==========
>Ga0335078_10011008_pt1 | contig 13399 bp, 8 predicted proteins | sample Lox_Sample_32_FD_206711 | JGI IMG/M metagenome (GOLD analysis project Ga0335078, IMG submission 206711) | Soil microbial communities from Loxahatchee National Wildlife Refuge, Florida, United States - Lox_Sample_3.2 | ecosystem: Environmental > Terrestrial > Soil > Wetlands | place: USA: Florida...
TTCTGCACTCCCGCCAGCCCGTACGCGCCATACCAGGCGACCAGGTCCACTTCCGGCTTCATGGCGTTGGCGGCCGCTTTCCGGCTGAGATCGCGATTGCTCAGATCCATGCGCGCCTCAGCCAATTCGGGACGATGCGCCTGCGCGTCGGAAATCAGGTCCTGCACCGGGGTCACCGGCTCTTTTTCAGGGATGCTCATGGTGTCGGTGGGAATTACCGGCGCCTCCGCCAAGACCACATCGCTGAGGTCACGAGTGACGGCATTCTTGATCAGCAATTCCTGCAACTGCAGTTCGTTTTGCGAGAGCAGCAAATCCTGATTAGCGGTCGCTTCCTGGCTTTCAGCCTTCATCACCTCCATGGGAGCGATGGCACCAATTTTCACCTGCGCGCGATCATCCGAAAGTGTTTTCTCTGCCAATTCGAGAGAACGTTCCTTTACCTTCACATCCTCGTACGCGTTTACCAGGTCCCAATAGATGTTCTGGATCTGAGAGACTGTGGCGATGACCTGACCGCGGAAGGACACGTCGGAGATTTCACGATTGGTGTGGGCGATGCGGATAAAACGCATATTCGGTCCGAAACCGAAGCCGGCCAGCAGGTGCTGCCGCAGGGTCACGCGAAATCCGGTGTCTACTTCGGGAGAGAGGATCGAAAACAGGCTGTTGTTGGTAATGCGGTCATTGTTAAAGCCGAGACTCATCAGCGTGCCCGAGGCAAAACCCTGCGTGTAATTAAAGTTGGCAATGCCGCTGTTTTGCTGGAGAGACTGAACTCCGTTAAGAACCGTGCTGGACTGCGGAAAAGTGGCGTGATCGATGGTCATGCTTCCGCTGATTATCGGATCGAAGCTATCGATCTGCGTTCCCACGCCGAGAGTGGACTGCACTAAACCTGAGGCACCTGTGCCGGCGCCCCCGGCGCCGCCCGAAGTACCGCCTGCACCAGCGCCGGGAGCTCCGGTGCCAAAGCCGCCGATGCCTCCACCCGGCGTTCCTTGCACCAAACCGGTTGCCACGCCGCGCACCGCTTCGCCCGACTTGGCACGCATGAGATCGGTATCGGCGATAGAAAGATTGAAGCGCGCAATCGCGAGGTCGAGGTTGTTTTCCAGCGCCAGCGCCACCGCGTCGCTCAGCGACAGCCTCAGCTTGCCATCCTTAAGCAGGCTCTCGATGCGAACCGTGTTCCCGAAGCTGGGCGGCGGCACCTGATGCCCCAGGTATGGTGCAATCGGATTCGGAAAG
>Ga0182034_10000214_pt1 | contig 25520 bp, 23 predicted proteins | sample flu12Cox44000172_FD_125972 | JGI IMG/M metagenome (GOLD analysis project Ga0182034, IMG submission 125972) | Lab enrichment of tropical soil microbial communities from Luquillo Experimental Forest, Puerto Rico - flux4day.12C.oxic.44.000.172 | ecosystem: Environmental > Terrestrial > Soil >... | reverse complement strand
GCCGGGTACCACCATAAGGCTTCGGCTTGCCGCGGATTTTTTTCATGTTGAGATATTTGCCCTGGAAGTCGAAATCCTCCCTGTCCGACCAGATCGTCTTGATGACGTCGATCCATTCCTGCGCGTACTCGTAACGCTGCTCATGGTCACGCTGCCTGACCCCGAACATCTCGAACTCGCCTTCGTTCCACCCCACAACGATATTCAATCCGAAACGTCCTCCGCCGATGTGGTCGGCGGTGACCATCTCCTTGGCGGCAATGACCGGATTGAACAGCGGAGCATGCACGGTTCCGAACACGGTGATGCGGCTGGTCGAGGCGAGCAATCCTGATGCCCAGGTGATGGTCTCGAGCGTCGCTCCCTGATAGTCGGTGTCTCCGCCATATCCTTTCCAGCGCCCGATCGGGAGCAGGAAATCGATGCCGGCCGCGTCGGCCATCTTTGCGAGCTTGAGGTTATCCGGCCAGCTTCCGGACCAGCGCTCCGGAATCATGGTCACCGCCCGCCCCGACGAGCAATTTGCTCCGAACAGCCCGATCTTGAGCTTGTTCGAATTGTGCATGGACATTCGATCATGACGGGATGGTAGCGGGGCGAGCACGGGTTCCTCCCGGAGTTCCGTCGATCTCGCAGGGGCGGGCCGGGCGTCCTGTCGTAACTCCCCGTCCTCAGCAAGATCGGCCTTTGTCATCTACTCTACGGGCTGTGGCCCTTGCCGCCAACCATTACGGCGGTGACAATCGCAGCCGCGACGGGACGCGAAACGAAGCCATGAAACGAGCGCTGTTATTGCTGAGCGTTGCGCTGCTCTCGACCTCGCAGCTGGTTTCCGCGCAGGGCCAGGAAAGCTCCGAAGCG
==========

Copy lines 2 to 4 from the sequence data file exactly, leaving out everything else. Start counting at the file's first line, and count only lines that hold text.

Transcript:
TTCTGCACTCCCGCCAGCCCGTACGCGCCATACCAGGCGACCAGGTCCACTTCCGGCTTCATGGCGTTGGCGGCCGCTTTCCGGCTGAGATCGCGATTGCTCAGATCCATGCGCGCCTCAGCCAATTCGGGACGATGCGCCTGCGCGTCGGAAATCAGGTCCTGCACCGGGGTCACCGGCTCTTTTTCAGGGATGCTCATGGTGTCGGTGGGAATTACCGGCGCCTCCGCCAAGACCACATCGCTGAGGTCACGAGTGACGGCATTCTTGATCAGCAATTCCTGCAACTGCAGTTCGTTTTGCGAGAGCAGCAAATCCTGATTAGCGGTCGCTTCCTGGCTTTCAGCCTTCATCACCTCCATGGGAGCGATGGCACCAATTTTCACCTGCGCGCGATCATCCGAAAGTGTTTTCTCTGCCAATTCGAGAGAACGTTCCTTTACCTTCACATCCTCGTACGCGTTTACCAGGTCCCAATAGATGTTCTGGATCTGAGAGACTGTGGCGATGACCTGACCGCGGAAGGACACGTCGGAGATTTCACGATTGGTGTGGGCGATGCGGATAAAACGCATATTCGGTCCGAAACCGAAGCCGGCCAGCAGGTGCTGCCGCAGGGTCACGCGAAATCCGGTGTCTACTTCGGGAGAGAGGATCGAAAACAGGCTGTTGTTGGTAATGCGGTCATTGTTAAAGCCGAGACTCATCAGCGTGCCCGAGGCAAAACCCTGCGTGTAATTAAAGTTGGCAATGCCGCTGTTTTGCTGGAGAGACTGAACTCCGTTAAGAACCGTGCTGGACTGCGGAAAAGTGGCGTGATCGATGGTCATGCTTCCGCTGATTATCGGATCGAAGCTATCGATCTGCGTTCCCACGCCGAGAGTGGACTGCACTAAACCTGAGGCACCTGTGCCGGCGCCCCCGGCGCCGCCCGAAGTACCGCCTGCACCAGCGCCGGGAGCTCCGGTGCCAAAGCCGCCGATGCCTCCACCCGGCGTTCCTTGCACCAAACCGGTTGCCACGCCGCGCACCGCTTCGCCCGACTTGGCACGCATGAGATCGGTATCGGCGATAGAAAGATTGAAGCGCGCAATCGCGAGGTCGAGGTTGTTTTCCAGCGCCAGCGCCACCGCGTCGCTCAGCGACAGCCTCAGCTTGCCATCCTTAAGCAGGCTCTCGATGCGAACCGTGTTCCCGAAGCTGGGCGGCGGCACCTGATGCCCCAGGTATGGTGCAATCGGATTCGGAAAG
>Ga0182034_10000214_pt1 | contig 25520 bp, 23 predicted proteins | sample flu12Cox44000172_FD_125972 | JGI IMG/M metagenome (GOLD analysis project Ga0182034, IMG submission 125972) | Lab enrichment of tropical soil microbial communities from Luquillo Experimental Forest, Puerto Rico - flux4day.12C.oxic.44.000.172 | ecosystem: Environmental > Terrestrial > Soil >... | reverse complement strand
GCCGGGTACCACCATAAGGCTTCGGCTTGCCGCGGATTTTTTTCATGTTGAGATATTTGCCCTGGAAGTCGAAATCCTCCCTGTCCGACCAGATCGTCTTGATGACGTCGATCCATTCCTGCGCGTACTCGTAACGCTGCTCATGGTCACGCTGCCTGACCCCGAACATCTCGAACTCGCCTTCGTTCCACCCCACAACGATATTCAATCCGAAACGTCCTCCGCCGATGTGGTCGGCGGTGACCATCTCCTTGGCGGCAATGACCGGATTGAACAGCGGAGCATGCACGGTTCCGAACACGGTGATGCGGCTGGTCGAGGCGAGCAATCCTGATGCCCAGGTGATGGTCTCGAGCGTCGCTCCCTGATAGTCGGTGTCTCCGCCATATCCTTTCCAGCGCCCGATCGGGAGCAGGAAATCGATGCCGGCCGCGTCGGCCATCTTTGCGAGCTTGAGGTTATCCGGCCAGCTTCCGGACCAGCGCTCCGGAATCATGGTCACCGCCCGCCCCGACGAGCAATTTGCTCCGAACAGCCCGATCTTGAGCTTGTTCGAATTGTGCATGGACATTCGATCATGACGGGATGGTAGCGGGGCGAGCACGGGTTCCTCCCGGAGTTCCGTCGATCTCGCAGGGGCGGGCCGGGCGTCCTGTCGTAACTCCCCGTCCTCAGCAAGATCGGCCTTTGTCATCTACTCTACGGGCTGTGGCCCTTGCCGCCAACCATTACGGCGGTGACAATCGCAGCCGCGACGGGACGCGAAACGAAGCCATGAAACGAGCGCTGTTATTGCTGAGCGTTGCGCTGCTCTCGACCTCGCAGCTGGTTTCCGCGCAGGGCCAGGAAAGCTCCGAAGCG